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The 2017 Faith Commuter Challenge is:

  • A week-long event that coincides with the National Environment & Commuter Challenge weeks (June 2-11)
  • A friendly competition between Canadian places of faith
  • A celebration of active and sustainable transportation
  • An fun and easy way to try different modes of how to get to worship
  • Nationally hosted by Faith & the Common Good, through local partners

How it works:

  • Register your faith community and yourself to participate in the challenge week. Encourage others to join. Click here for detailed registration instructions.
  • Between June 2-11, choose a day to leave your car behind when you travel to worship. Rideshare, take public transit, carpool, bike, or walk. Do whatever moves you!
  • On that day, log in to track your trip to worship via the Commuter Challenge website. See your GHG emission reduction, calorie consumption, distance, and fuel cost savings.
  • Check out which faith communities and cities have the highest percentage of healthy travelers.
  • Join with faith communities across the country to acknowledge and celebrate with certificates, prizes, and fun events!

Suggestions for Getting Started:

  • Talk to your faith community about joining the challenge (June 2-11, 2017) to demonstrate your care for creation.
  • Choose a Champion or Team who will plan and coordinate your event(s). These events may include:
    • Carpooling, launching a ride-share program in your faith community, or riding the bus together
    • Hosting a bicycle tune-up station, distributing bike maps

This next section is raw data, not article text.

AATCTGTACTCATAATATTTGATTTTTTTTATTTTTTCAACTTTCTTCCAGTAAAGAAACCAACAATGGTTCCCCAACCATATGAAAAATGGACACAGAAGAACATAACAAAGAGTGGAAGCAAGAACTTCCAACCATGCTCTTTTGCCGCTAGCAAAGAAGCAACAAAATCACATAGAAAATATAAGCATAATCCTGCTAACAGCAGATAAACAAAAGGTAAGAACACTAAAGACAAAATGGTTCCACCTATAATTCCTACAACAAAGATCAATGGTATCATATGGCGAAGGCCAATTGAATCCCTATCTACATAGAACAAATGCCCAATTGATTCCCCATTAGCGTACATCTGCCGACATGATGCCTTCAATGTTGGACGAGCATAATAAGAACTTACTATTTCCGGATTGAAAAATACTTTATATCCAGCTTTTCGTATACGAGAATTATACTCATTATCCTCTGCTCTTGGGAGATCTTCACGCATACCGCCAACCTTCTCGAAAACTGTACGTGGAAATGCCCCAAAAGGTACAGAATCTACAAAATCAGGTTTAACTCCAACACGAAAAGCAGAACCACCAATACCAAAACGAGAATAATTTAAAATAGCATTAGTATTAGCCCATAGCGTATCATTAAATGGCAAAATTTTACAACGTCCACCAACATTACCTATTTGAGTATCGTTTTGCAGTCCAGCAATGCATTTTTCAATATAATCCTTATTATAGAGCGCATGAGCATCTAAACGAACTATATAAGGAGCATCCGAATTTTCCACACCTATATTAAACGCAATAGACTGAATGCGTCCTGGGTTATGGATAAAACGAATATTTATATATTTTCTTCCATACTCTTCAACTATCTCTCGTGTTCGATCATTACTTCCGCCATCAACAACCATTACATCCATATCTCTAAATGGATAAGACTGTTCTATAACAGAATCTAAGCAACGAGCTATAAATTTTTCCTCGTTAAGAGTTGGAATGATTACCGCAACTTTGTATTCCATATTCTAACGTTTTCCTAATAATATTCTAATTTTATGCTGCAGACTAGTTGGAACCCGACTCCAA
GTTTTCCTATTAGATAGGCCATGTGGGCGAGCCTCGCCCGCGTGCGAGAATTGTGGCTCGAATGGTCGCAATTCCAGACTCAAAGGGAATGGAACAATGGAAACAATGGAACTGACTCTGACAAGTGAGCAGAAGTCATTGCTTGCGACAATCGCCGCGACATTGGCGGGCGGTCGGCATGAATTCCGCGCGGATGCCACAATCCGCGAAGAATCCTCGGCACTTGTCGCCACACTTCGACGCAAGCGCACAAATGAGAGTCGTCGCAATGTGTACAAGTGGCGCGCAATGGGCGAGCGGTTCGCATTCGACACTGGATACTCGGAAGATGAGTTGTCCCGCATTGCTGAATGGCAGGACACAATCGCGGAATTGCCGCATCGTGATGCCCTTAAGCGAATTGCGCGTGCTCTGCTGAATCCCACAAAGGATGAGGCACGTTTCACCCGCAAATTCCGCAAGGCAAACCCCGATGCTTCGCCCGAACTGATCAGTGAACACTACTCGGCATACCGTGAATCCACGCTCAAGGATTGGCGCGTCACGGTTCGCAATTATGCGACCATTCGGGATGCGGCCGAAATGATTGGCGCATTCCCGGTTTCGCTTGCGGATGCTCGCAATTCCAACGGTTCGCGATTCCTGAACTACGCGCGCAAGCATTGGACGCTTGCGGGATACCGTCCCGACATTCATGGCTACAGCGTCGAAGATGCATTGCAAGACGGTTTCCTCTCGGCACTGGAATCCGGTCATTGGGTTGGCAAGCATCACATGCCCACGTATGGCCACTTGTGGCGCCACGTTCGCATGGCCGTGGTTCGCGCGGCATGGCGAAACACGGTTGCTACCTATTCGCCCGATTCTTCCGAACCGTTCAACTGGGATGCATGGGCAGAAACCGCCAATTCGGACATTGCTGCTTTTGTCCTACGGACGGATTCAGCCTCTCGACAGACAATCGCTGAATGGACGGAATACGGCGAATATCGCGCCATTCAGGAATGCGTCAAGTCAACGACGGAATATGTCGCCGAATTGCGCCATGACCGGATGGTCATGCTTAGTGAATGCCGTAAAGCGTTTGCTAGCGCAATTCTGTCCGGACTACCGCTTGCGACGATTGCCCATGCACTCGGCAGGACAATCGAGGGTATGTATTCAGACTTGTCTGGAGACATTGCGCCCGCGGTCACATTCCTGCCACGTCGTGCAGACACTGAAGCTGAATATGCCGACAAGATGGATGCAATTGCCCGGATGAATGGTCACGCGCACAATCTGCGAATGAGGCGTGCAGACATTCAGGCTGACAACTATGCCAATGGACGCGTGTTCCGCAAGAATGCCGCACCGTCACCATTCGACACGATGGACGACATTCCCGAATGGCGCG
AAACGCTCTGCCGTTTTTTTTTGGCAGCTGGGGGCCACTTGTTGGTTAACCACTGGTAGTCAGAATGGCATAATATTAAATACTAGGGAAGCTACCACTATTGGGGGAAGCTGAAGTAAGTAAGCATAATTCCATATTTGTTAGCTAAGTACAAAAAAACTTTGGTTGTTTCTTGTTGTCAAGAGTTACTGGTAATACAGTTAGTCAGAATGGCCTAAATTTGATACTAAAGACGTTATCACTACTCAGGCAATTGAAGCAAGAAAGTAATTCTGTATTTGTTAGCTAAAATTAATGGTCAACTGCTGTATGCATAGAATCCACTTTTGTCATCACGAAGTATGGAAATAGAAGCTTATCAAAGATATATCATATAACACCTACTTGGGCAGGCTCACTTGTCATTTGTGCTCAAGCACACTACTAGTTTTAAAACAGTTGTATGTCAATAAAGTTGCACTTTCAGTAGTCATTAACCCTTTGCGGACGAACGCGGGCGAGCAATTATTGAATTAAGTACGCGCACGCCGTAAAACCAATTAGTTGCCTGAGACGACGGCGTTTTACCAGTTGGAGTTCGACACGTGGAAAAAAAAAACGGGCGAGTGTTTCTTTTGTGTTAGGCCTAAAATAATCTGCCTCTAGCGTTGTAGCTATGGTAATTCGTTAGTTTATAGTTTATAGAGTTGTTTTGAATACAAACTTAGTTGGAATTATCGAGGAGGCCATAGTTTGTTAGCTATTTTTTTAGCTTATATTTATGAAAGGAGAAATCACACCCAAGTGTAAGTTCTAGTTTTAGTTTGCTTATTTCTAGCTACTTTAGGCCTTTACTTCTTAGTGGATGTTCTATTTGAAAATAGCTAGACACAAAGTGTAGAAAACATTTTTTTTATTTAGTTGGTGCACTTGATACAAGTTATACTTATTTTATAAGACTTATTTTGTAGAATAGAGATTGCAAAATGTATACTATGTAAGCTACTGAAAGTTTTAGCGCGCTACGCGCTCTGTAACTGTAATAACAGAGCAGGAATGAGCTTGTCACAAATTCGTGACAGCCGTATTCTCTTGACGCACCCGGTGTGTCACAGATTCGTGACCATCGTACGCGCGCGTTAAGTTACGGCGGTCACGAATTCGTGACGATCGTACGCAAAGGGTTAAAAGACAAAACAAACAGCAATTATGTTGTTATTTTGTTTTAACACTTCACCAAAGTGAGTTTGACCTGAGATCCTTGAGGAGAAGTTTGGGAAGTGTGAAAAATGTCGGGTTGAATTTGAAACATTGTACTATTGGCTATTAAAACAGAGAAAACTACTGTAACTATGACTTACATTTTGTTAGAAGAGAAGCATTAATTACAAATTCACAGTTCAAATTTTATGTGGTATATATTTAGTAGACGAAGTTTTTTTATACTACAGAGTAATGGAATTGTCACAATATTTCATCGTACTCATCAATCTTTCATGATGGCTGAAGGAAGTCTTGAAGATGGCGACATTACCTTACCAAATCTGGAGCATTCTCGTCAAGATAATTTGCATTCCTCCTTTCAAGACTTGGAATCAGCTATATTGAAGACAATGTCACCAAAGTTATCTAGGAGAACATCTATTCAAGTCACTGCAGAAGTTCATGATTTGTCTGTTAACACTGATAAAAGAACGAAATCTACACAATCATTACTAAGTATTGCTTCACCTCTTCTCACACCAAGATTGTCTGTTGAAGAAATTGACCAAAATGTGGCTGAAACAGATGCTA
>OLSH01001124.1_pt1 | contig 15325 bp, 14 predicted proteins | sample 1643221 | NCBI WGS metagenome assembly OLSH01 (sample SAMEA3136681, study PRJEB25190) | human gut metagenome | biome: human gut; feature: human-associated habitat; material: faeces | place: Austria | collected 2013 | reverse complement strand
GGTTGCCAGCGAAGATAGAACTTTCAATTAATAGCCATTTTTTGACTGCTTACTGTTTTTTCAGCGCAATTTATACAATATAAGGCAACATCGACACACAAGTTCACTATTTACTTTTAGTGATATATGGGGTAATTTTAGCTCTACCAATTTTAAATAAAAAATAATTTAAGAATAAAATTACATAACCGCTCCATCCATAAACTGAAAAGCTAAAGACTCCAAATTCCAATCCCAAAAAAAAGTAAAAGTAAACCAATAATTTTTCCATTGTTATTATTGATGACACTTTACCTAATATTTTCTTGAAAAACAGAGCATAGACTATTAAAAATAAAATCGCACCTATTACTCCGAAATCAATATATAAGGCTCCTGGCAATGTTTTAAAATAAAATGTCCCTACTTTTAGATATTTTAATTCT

• A special blessing ceremony, prayers, or acknowledgement of all the ways people are working to reduce their carbon footprint
    • A neighbourhood bike ride before or after a worship service
    • Bicycle decorating for the young and young-at-heart
  • Go to faith.commuterchallenge.ca to register your faith community to take part.
  • Once your faith community is registered, register yourself so that you can track your participation and assist others.
  • Promote the event in your community — newsletter, website, service bulletins.

If you also want to track your workplace trips during the week of June 4-10, visit commuterchallenge.ca.


climate changeBenefits of active and sustainable transportation:

  • Reduce the threat of climate change — Did you know that it takes 130 trees to produce the amount of oxygen needed to combat the greenhouse gas (GHG) emissions from one car each year?
  • Connect with others — Active transport and ride sharing fosters new friendships, helps others, and increases networking.
  • Reduce traffic congestion — Reducing the number of individual car trips means we will have less traffic congestion and less demand for roads. This will improve travel times and reduce fuel consumption.
  • Enjoy better health — Introduce calorie-burning exercise time by biking or walking to a public transportation or carpool stop.
  • Reduce air pollution — Pollutants from many transportation sources aggravate respiratory disease and contribute to property damage and acid rain.